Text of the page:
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16th May, 2015


This morning we arrived at the pilot station at 7 am, and soon after the pilot had boarded we made our approach to the berth. After a wide swing of 180 degrees we brought the ship alongside and were safely berthed at 8 am.

Saaremaa is an island in western Estonia, separating the Baltic Sea from the Gulf of Riga. It is a low-lying island with an area of approximately 2,922 sq km (1,128 sq mi). Raising livestock is the principal economic activity. The island was conquered by a German religious order of knights, the Brothers of the Sword, in 1227. It subsequently passed to Denmark (1561), Sweden (1645), Russia (1710), and the USSR (1940). Saaremaa was also a part of independent Estonia from 1918 to 1940. The main settlement on the island is Kuressaare (population 16,111), which in 1990 was the first town to regain the status of a regional authority in independent Estonia.

As soon as the ship was cleared by the local officials our passengers could proceed ashore.

Today’s tours were:

“Discover the Marvels of Saaremaa” started with a drive along the coast, past Angla windmills, through the countryside to Kaali for a view of the meteorite crater believed to have fallen around 700BC. From here the tour proceeded to Kuressaare, the capital of the island, to visit the Episcopal or Bishop’s Castle and its surrounding park. After lunch our guests then visited the Mihkli Farm-Museum, a typical farm of the area, where almost all the exhibits were made by the six generations of the same family who lived there for over two centuries.

“Saaremaa Island Tour” tour started with a drive though typical island scenery, passing the attractive village of Leisi en-route to Angla windmill hill. Here the five windmills are the survivors of the only remaining windmill hill on the island which, during the 19th century, was home to around 800 mills. From here it was on to Karja, a 14th century church regarded as one of the island’s treasures. The interior is decorated with stone carvings depicting various stories including those of St Katherine, St Nicholas. On the way back to the ship the tour stopped at Kaali, home of the meteorite crater, and the capital Kuressaare.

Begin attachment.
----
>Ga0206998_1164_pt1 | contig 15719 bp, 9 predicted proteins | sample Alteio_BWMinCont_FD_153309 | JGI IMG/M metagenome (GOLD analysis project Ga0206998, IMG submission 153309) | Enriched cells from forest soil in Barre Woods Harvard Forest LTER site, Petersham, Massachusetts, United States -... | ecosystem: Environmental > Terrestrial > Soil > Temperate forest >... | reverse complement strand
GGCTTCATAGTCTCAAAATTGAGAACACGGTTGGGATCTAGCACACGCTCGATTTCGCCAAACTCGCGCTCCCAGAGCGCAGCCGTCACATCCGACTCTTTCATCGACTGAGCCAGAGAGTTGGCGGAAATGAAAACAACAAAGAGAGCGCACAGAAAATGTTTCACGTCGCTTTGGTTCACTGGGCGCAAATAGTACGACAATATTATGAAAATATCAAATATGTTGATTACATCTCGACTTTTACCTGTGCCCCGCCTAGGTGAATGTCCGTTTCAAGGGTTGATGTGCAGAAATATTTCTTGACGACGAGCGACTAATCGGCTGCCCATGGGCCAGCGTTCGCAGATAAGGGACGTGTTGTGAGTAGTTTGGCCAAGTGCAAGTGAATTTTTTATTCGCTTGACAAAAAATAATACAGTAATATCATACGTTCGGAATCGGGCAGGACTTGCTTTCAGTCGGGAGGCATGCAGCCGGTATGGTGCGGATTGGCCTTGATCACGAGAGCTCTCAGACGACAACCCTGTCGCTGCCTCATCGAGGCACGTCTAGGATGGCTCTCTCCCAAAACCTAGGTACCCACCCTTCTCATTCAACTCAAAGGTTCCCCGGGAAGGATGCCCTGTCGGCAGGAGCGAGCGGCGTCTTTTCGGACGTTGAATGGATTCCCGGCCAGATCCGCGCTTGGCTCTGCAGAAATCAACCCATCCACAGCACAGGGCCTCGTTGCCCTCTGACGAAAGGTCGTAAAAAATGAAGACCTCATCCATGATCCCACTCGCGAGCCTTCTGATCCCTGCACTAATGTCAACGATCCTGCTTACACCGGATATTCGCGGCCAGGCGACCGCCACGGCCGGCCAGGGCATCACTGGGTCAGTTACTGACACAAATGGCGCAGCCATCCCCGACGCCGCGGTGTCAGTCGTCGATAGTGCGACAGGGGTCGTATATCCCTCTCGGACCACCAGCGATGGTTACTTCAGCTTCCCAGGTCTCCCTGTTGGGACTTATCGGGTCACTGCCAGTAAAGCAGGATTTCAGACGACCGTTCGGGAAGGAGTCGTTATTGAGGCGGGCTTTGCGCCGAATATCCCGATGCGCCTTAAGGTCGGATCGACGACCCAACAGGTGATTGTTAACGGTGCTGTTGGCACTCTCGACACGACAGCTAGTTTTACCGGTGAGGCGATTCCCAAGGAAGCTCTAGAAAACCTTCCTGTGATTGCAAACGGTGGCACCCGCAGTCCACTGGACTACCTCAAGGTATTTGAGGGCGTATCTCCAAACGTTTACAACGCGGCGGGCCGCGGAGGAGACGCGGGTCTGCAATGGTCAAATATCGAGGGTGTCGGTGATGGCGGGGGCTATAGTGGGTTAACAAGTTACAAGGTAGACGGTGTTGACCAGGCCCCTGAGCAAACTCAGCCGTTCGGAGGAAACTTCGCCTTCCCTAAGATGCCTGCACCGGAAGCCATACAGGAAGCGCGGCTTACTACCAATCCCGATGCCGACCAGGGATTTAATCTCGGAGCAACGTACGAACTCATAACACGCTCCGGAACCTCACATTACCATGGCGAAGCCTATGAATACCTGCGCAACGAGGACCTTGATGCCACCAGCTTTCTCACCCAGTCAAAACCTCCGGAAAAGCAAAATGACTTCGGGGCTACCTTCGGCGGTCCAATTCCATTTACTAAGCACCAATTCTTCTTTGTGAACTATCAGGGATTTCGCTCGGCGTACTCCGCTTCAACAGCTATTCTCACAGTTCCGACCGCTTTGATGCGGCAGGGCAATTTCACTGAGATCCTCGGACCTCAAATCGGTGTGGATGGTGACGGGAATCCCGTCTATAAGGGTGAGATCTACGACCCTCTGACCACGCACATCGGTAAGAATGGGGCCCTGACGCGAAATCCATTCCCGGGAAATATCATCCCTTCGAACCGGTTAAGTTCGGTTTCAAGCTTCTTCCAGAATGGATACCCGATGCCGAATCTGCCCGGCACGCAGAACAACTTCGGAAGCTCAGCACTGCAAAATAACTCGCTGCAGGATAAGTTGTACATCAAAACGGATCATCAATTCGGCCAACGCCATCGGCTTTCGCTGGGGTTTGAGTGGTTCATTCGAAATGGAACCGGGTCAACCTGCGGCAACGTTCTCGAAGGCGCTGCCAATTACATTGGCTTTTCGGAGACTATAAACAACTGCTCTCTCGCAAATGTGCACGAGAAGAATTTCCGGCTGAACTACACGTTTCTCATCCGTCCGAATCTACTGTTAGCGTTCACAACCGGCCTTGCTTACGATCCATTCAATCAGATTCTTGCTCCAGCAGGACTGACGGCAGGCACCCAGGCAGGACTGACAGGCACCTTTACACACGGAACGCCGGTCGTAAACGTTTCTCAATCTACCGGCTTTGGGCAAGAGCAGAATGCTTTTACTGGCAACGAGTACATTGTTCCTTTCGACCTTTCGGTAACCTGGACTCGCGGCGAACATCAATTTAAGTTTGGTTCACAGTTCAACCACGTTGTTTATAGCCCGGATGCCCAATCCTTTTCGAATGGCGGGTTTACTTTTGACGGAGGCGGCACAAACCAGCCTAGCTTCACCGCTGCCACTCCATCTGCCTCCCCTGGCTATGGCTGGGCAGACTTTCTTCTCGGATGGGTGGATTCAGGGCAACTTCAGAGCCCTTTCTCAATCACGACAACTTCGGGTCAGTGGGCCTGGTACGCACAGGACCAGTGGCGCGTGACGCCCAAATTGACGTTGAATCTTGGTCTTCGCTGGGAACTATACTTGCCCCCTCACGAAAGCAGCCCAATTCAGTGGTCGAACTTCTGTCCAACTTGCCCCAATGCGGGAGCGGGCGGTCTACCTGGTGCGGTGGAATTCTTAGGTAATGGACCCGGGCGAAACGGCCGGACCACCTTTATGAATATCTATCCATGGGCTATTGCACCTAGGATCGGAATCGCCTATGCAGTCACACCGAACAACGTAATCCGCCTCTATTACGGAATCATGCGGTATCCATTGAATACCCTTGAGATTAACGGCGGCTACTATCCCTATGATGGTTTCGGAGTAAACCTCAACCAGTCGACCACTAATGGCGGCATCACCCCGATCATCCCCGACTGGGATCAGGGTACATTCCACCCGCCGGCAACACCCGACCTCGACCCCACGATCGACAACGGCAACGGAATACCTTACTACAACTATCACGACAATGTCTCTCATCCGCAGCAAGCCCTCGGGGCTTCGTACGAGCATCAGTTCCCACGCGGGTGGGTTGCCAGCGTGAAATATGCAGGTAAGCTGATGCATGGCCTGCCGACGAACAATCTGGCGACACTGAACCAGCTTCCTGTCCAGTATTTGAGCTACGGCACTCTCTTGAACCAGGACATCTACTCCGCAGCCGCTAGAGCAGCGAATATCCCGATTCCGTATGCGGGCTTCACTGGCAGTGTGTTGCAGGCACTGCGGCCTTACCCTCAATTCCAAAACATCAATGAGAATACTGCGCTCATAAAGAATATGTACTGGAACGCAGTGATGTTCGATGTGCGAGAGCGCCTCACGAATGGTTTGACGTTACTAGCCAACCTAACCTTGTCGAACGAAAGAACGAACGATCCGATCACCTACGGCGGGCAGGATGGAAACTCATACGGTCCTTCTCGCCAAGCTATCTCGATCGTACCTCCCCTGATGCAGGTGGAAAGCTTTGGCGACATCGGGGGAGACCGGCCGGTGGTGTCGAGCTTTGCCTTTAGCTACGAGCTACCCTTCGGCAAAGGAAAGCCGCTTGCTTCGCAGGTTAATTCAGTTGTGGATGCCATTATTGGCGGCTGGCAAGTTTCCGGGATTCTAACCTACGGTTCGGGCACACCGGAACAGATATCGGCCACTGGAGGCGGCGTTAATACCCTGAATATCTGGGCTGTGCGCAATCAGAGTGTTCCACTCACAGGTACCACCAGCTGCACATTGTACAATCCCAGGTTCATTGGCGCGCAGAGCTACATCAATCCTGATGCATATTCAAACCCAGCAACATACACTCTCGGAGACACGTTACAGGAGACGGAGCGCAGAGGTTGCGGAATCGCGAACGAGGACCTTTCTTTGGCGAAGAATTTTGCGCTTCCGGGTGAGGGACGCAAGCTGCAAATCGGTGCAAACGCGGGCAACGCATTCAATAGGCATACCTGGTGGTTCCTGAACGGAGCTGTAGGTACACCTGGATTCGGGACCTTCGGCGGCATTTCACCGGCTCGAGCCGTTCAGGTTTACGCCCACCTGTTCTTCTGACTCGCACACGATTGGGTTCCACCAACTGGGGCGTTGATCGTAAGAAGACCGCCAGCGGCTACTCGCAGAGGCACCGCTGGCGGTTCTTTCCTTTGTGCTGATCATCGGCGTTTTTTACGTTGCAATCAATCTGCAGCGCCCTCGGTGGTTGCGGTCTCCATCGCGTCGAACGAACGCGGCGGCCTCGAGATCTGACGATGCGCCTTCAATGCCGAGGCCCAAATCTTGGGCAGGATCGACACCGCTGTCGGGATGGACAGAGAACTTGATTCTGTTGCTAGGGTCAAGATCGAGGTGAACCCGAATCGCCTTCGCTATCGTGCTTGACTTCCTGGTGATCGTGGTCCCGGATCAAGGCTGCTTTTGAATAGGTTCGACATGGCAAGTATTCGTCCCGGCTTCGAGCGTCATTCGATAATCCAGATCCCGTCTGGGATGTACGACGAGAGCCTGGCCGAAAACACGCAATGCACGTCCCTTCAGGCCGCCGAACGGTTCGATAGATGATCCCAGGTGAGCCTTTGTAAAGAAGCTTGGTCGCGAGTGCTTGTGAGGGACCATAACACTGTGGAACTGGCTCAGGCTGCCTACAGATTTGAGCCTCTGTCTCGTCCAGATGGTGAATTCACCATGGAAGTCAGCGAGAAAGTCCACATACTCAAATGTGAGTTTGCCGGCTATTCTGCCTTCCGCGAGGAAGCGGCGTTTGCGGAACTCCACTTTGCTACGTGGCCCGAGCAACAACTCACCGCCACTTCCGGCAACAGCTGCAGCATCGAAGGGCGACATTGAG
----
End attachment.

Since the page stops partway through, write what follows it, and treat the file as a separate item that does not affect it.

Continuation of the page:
“A Trip to the Capital” started with a drive to the capital passing the typical island scenery of pine tree forests, oak groves and juniper fields. At Kuressaare our passengers set off on a 45-minute walking tour of the Old Town viewing the Town Hall, which was completed in 1670 but is now used as an Art Gallery, the Weigh House, situated opposite the Town Hall, which was built in 1666 to keep the public scales and is the only building of its kind in Estonia and the Episcopal (Bishop’s) Castle, the most important site in the city. Built in the late 14th century, this is one of the best-preserved medieval castles in the Baltic.

“Delights of Saaremaa” started with a drive through the countryside passing windmills and thatched farm houses before arriving at the Mihkli Farm-Museum. During their visit our guests enjoyed a folk show and bread tasting before continuing to Kuressaare, the capital of the island.

For passengers who wanted to explore Saaremaa independently there was a shuttle bus that ran between the ship and the Old Town.

Once everyone was back on board we let go of the lines, left the port, disembarked the pilot, and set our course for our next port of call, Riga. The evening began with the Britannia Club Cocktail Party in the Britannia Lounge where I welcomed 185 members, or there was cocktail hour in Cooper’s Bar with Martin Orbidans at the piano and in the Drawing Room The Perfect Mood Duo played music for dancing. After Dinner the Britannia Lounge featured the Comedy and Artistry of Master Marionette Artists John Chisholm and Josef Probst presenting their Stars on Strings.

Captain Kees Spekman

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